Time frame for progressive and final submission of revaluation data.
Penalty provisions for non-compliance.
Termination provisions for non-compliance.
Standardised data sets for the return of data in digital format.
Requirements for ongoing maintenance of the valuation roll.
Submission of subsequent sales information and statistical tests required for standards of accuracy and uniformity.
Contract price and progressive or lump sum payment arrangements on submission of completed data for revaluation and maintenance of the valuation roll.

Appendix  1

Valuation Accuracy and Uniformity

It is important that valuations in a valuation roll are both accurate and uniform, in order to display equity and to be supportable before tribunals or courts of law. The following describes methods of measuring accuracy and uniformity. The methods shown here use evidence of sales and rentals to compare and make judgements about the accuracy and uniformity of entries included in the valuation roll. Differing methods may be adopted in each jurisdiction and the practitioner must ensure that the relevant requirement is met.


Measurement of accuracy must be subject to established standards of accuracy and be capable of independent audit.

Accuracy is measured against current market evidence to the date of valuation. Current practice in some States and Territories is to test the value against evidence two months before and two months after the date of valuation, as within this relatively short period, factors affecting the value of land are unlikely to change. However should API members be valuing in times of rapidly rising or falling markets, the period for the selecting of evidence should be adjusted accordingly. The degree of acceptable variation will reflect the volume and comparability of the market evidence.

Accuracy is easily understood as percentage error. For example it might be said that a valuation is within 10% of the actual price where actual price is the evidenced price in the base period (sale or rental, analysed and adjusted). Where the valuation is less than the actual price, the percentage error is computed from the formula 100(actual price - valuation)/(actual price) If the valuation is greater than the actual price the percentage error is computed as (valuation – actual price)/(actual price).

While the ideal is to produce a percentage error of zero, a value within 15% is generally regarded as acceptable.

The ratio 100(valuation / actual price) is an equivalent measure of accuracy which is equal to 100 minus the percentage error if the valuation is less than the actual price or 100 + percentage error if the valuation is greater than the actual price. Thus a percentage error of 10% is equal to a ratio of 90% if the valuation is less than the actual price or is 110% if the valuation is greater than the actual price.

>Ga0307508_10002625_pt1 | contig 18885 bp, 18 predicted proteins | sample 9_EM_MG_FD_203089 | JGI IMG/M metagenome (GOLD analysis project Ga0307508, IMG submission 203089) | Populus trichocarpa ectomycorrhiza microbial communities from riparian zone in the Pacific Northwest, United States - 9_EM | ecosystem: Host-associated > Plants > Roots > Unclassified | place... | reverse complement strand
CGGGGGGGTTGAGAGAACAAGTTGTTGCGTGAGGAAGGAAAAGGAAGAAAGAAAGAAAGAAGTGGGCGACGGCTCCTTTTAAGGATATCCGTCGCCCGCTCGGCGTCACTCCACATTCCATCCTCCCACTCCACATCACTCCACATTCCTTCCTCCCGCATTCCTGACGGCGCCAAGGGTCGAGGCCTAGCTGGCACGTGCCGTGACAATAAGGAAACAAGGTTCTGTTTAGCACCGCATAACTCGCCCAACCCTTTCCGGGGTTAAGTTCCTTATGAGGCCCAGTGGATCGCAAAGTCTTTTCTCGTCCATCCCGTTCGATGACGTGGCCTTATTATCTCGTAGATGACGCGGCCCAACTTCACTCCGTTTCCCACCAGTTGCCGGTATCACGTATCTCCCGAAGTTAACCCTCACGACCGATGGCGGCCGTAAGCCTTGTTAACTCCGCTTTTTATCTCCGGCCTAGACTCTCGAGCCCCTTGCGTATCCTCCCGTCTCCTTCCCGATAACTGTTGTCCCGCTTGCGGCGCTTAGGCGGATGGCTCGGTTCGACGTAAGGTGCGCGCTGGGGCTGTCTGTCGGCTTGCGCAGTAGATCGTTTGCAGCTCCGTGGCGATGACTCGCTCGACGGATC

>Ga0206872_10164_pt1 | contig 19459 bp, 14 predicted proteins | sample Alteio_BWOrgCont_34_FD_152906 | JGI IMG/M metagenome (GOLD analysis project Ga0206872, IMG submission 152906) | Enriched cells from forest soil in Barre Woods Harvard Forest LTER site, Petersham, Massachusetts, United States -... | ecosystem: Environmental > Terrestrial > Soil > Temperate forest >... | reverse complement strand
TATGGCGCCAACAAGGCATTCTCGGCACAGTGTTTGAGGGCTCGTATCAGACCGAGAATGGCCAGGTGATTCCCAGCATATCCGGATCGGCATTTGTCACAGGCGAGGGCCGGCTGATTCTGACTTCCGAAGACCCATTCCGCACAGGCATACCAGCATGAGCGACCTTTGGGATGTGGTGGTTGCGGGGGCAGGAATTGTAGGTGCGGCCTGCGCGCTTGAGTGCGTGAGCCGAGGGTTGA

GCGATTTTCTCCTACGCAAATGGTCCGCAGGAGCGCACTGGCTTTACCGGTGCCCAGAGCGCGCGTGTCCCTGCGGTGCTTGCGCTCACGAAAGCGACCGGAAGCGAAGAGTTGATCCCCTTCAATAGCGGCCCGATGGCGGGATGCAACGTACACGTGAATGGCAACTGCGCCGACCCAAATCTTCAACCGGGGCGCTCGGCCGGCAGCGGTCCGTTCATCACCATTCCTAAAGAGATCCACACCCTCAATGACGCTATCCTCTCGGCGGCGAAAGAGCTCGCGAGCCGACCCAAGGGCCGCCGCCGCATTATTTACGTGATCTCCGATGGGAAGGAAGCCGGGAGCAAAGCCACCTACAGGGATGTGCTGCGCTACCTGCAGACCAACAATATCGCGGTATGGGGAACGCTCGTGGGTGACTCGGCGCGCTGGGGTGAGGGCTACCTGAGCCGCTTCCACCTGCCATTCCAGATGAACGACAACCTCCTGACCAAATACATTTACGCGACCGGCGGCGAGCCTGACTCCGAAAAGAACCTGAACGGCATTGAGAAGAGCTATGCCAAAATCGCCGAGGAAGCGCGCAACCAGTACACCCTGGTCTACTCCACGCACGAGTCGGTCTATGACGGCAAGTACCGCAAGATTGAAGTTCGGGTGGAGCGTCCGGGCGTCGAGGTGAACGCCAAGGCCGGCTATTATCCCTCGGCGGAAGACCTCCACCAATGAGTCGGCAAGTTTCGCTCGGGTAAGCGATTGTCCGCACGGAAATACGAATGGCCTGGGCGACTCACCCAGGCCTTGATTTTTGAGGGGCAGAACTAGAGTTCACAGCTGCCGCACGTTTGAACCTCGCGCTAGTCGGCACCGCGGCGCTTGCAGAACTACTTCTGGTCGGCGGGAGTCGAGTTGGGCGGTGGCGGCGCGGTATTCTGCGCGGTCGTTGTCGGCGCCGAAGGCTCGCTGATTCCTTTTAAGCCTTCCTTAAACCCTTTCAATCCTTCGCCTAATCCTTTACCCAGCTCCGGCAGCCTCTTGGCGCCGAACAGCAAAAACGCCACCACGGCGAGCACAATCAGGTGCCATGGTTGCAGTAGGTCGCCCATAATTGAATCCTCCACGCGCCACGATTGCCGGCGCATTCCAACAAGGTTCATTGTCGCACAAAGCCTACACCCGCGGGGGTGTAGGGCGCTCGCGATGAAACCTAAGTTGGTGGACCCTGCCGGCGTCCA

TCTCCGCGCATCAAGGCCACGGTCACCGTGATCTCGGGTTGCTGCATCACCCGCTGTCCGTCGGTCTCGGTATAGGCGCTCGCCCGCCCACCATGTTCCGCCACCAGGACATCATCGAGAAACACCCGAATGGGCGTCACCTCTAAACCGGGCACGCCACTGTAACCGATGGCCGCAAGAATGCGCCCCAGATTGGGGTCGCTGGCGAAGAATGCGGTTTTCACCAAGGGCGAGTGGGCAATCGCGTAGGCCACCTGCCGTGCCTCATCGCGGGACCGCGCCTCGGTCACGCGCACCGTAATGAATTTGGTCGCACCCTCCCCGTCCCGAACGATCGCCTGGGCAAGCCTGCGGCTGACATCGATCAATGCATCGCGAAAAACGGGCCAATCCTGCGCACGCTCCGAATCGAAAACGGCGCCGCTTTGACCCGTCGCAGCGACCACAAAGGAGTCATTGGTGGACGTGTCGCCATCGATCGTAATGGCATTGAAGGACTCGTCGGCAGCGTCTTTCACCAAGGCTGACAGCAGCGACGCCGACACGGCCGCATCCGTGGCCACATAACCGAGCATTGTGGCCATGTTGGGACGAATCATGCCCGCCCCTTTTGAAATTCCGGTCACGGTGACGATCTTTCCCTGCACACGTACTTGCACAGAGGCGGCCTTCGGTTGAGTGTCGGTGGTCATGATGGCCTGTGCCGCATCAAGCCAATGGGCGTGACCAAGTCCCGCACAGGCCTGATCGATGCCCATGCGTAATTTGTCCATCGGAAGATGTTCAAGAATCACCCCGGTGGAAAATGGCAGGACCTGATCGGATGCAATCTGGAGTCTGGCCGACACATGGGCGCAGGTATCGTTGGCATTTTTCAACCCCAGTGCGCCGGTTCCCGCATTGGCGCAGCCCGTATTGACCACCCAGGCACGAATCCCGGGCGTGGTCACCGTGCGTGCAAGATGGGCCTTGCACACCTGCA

Any measure of accuracy should be subject to the following considerations:

  • • The sales or rentals must be investigated and shown to be at arms-length. Sales or rentals discarded following investigation, should still be listed as part of the evidence, together with a qualification statement clearly indicating why they were excluded.
  • • The values must reflect the general level of sales or rentals occurring within the base period and for the sub-market of which they are typical or indicative.

Measures of Accuracy and Uniformity

There is a need to combine the values for accuracy of individual valuations in aggregate samples to produce a combined measure of accuracy and uniformity. The term accuracy relates to the closeness of valuations to actual prices. The term uniformity is a measure of the consistency of the percentage errors or ratios. Thus a valuer who values three properties each at 80% of actual price is uniform in the valuation process but is not accurate.

Some useful measures of accuracy and uniformity are listed below together with conditions for their use and guidelines on interpretation of their values.

Any valuation methodology used for the roll must be subject to standards of consistency and be capable of audit.

Uniformity must be measured with reference to evidence, usually against the median percentage error or median ratio from all parcels in the aggregate sample. Accuracy is measured against the ideal percentage error of 0 or ideal ratio of 1.

The evidence for accuracy and uniformity should be based on an aggregate sample of current market evidence relevant to the date of valuation. Each jurisdiction should determine the appropriate base period for supporting the valuation roll. If no such determination is made by a jurisdiction, the practitioner should qualify the roll by stating the period within which the evidence sample supports the valuation. Present practice indicates that the use of evidence occurring two months before and two months after the date of valuation should be used to test the values in the roll effectively.

Listed below are some useful measures of valuation accuracy and uniformity. Each measure is described in words and interpretation of its values and conditions for its application are discussed. Mathematical formulae used to calculate the statistics are provided in the subsequent ‘Formulae’ section.

1. Coefficient Of Dispersion (COD)